Spring Forward: 5 Strategies to Cope with the Time Change
We all know the saying “Spring Forward, Fall Back” to help us remember the seasonal time changes. Although we dislike losing an hour of sleep over the weekend and feeling tired on that first Monday morning back to work, setting our clocks an hour ahead to give more light at the end of day is generally welcome. With longer days, there is more leisure time in the evening and with more exposure to sunlight, mood generally improves for those with the “winter blues”. However, anyone who is Highly Sensitive may be having a different experience of daylight savings time since any type of change can be a difficult adjustment and we are more prone to getting overstimulated when fatigued.
No matter what the circumstance, Highly Sensitive People (HSP) are wired to notice subtle changes in their environment and process those changes before taking action. Thinking and processing new situations at such a deep level causes fatigue and difficulty making quick transitions. Although this time change is experienced every Spring, your nervous system will still need time to analyze all the subtle and more obvious shifts that come with it. With the different quality of light, everything may appear slightly different as you move throughout your day, including the behaviors of others around you. That is a lot for the Highly Sensitive brain to process! It would be no surprise if you are feeling more fatigued and overstimulated than normal.
Below are five strategies to help you ease into this transition.
1. Minimize Caffeine Use
HSPs are typically very sensitive to the effects of caffeine, which can mimic feelings of anxiety or restlessness. Although you may feel the urge to increase caffeine use to counteract drowsiness throughout the day, try to limit caffeine intake to before lunchtime. Instead, take short breaks to rest when you are feeling tired or overstimulated.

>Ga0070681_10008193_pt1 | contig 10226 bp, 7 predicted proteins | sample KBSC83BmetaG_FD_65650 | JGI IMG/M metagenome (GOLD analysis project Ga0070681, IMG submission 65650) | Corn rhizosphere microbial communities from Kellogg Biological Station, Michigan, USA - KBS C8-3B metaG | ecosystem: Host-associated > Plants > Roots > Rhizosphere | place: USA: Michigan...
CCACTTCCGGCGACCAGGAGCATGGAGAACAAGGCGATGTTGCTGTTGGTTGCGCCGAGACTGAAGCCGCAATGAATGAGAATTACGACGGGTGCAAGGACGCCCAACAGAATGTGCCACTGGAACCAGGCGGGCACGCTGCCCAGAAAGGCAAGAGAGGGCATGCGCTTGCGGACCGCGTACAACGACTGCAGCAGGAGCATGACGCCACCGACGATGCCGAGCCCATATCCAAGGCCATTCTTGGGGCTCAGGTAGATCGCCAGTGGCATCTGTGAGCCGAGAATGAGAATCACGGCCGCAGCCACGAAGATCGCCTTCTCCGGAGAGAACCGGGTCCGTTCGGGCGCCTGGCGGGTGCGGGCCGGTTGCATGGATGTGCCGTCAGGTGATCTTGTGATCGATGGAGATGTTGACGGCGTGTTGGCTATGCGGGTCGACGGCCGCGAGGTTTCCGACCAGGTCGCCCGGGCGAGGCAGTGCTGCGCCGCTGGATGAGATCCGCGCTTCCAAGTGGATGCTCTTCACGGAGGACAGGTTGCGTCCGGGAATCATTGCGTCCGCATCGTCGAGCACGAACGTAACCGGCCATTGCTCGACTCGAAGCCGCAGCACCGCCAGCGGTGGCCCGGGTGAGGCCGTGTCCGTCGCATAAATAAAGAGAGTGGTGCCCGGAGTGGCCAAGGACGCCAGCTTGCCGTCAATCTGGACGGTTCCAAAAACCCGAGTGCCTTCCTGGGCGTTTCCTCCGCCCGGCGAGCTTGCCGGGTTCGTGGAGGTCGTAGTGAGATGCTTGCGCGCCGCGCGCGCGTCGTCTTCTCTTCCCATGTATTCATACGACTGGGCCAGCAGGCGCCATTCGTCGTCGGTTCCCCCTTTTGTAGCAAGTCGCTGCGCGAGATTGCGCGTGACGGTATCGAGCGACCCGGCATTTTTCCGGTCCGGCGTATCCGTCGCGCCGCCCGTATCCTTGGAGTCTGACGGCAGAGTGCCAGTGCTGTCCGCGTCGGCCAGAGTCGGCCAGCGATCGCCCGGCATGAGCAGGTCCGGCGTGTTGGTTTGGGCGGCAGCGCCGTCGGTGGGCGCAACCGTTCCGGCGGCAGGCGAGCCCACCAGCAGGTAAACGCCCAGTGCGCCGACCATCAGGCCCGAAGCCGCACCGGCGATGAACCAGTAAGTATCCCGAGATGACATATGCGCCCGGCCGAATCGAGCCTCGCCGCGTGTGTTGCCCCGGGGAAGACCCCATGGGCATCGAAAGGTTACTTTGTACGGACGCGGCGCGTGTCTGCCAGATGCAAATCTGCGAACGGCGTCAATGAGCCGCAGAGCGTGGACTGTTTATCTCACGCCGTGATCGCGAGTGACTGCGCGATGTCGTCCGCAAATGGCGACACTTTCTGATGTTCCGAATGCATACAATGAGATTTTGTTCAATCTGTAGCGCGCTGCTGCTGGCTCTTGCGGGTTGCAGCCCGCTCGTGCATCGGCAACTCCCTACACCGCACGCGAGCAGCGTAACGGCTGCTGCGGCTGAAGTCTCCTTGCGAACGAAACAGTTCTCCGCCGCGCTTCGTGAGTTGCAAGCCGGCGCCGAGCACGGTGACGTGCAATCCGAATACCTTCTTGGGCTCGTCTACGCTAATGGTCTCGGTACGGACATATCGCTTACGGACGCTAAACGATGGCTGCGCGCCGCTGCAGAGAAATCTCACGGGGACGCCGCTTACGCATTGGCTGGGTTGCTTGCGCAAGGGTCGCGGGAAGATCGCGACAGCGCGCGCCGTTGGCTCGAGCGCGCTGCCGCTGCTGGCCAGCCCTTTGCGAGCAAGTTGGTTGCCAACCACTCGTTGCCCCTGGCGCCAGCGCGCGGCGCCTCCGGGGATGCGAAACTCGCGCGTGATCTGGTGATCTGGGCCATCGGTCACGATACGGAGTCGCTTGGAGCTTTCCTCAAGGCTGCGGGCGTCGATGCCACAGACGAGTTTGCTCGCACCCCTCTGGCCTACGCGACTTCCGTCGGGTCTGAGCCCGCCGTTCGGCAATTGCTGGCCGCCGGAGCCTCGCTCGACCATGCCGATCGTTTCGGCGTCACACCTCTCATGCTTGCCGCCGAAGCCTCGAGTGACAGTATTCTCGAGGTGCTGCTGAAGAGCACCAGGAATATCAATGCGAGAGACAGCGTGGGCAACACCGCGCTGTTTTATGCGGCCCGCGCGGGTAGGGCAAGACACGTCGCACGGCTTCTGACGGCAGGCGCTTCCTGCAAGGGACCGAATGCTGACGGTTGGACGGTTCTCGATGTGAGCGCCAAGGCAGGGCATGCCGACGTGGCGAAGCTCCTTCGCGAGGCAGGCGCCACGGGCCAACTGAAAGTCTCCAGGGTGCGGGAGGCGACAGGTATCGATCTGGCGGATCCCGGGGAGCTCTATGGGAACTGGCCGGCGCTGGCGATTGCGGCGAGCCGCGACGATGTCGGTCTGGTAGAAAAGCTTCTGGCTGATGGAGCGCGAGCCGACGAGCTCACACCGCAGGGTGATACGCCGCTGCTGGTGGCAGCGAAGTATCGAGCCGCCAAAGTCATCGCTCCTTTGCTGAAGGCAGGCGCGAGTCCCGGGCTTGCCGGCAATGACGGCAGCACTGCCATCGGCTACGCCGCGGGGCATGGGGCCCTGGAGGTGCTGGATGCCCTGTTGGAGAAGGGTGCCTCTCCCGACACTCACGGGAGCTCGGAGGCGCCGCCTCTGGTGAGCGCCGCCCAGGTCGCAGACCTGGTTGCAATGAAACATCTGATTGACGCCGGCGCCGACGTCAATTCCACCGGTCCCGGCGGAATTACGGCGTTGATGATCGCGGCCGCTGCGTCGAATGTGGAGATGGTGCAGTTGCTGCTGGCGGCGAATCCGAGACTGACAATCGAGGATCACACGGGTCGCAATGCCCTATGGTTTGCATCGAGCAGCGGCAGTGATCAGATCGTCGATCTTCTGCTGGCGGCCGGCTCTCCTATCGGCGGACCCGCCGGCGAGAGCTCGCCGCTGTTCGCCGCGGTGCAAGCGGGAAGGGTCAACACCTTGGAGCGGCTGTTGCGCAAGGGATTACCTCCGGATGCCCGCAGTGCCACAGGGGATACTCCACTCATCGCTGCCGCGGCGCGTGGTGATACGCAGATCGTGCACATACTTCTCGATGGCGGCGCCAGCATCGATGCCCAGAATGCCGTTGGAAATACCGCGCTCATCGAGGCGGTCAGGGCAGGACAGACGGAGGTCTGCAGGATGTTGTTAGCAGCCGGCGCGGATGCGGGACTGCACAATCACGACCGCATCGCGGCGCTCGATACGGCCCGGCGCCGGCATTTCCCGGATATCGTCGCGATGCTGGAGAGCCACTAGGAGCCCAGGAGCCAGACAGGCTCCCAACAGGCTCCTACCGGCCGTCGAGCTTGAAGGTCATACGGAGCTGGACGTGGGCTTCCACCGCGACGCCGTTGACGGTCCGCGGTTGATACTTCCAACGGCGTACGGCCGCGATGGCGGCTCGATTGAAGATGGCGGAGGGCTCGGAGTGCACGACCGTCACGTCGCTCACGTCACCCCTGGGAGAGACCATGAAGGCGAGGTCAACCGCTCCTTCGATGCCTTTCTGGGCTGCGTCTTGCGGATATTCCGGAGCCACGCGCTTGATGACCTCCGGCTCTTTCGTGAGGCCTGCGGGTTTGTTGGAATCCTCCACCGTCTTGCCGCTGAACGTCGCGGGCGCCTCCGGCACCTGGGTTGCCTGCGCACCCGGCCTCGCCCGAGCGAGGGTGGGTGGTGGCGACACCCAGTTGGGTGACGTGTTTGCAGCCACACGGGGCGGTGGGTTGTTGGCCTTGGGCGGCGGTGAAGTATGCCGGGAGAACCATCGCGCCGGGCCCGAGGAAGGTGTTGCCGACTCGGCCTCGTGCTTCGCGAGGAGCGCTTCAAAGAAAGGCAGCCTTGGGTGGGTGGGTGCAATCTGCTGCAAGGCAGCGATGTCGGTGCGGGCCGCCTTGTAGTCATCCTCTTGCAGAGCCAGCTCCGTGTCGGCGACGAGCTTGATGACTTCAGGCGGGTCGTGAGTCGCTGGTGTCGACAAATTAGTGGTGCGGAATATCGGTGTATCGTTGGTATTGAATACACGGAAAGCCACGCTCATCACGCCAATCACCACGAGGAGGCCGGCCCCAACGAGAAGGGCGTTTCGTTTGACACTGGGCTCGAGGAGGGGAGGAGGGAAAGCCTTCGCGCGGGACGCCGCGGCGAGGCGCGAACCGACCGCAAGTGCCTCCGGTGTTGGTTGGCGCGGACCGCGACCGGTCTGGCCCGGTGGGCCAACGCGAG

2. Take More Downtime
You will most likely feel more sleepy during the day as you adjust to daylight savings time and use additional energy to process the seasonal changes. Minimize extracurricular activities to allow for more rest this week.
3. Maintain Your Sleep Routine
Sleep deficits increase the likelihood of overstimulation, which only result in more difficulty falling asleep. Resist the urge to stay up later so that you can quickly reset your circadian clock and prevent ongoing sleep disturbances.
4. Utilize Relaxation Techniques
If you have trouble falling asleep, do a calming activity before bed such as taking a warm bath, quietly drinking a cup of your favorite bedtime tea, try some gentle/restorative yoga poses or listen to a guided meditation.
5. Create a Conducive Environment for Sleep
HSPs have increased sensory sensitivity and are often bothered by bright lights, loud noises and itchy fabrics. Conversely, we also notice subtle sensory input as well. Be sure to reduce any distractions, however small, that would hinder your ability to fall and stay asleep.
If you find yourself struggling with the transition into daylight savings, you are not alone. Many Highly Sensitive People have difficulty with any type of transition, so it is completely understandable if you are feeling unsettled, less focused or more irritable this week. Be gentle with yourself and allow yourself time to ease into the changes.
What helps you adjust to the time change?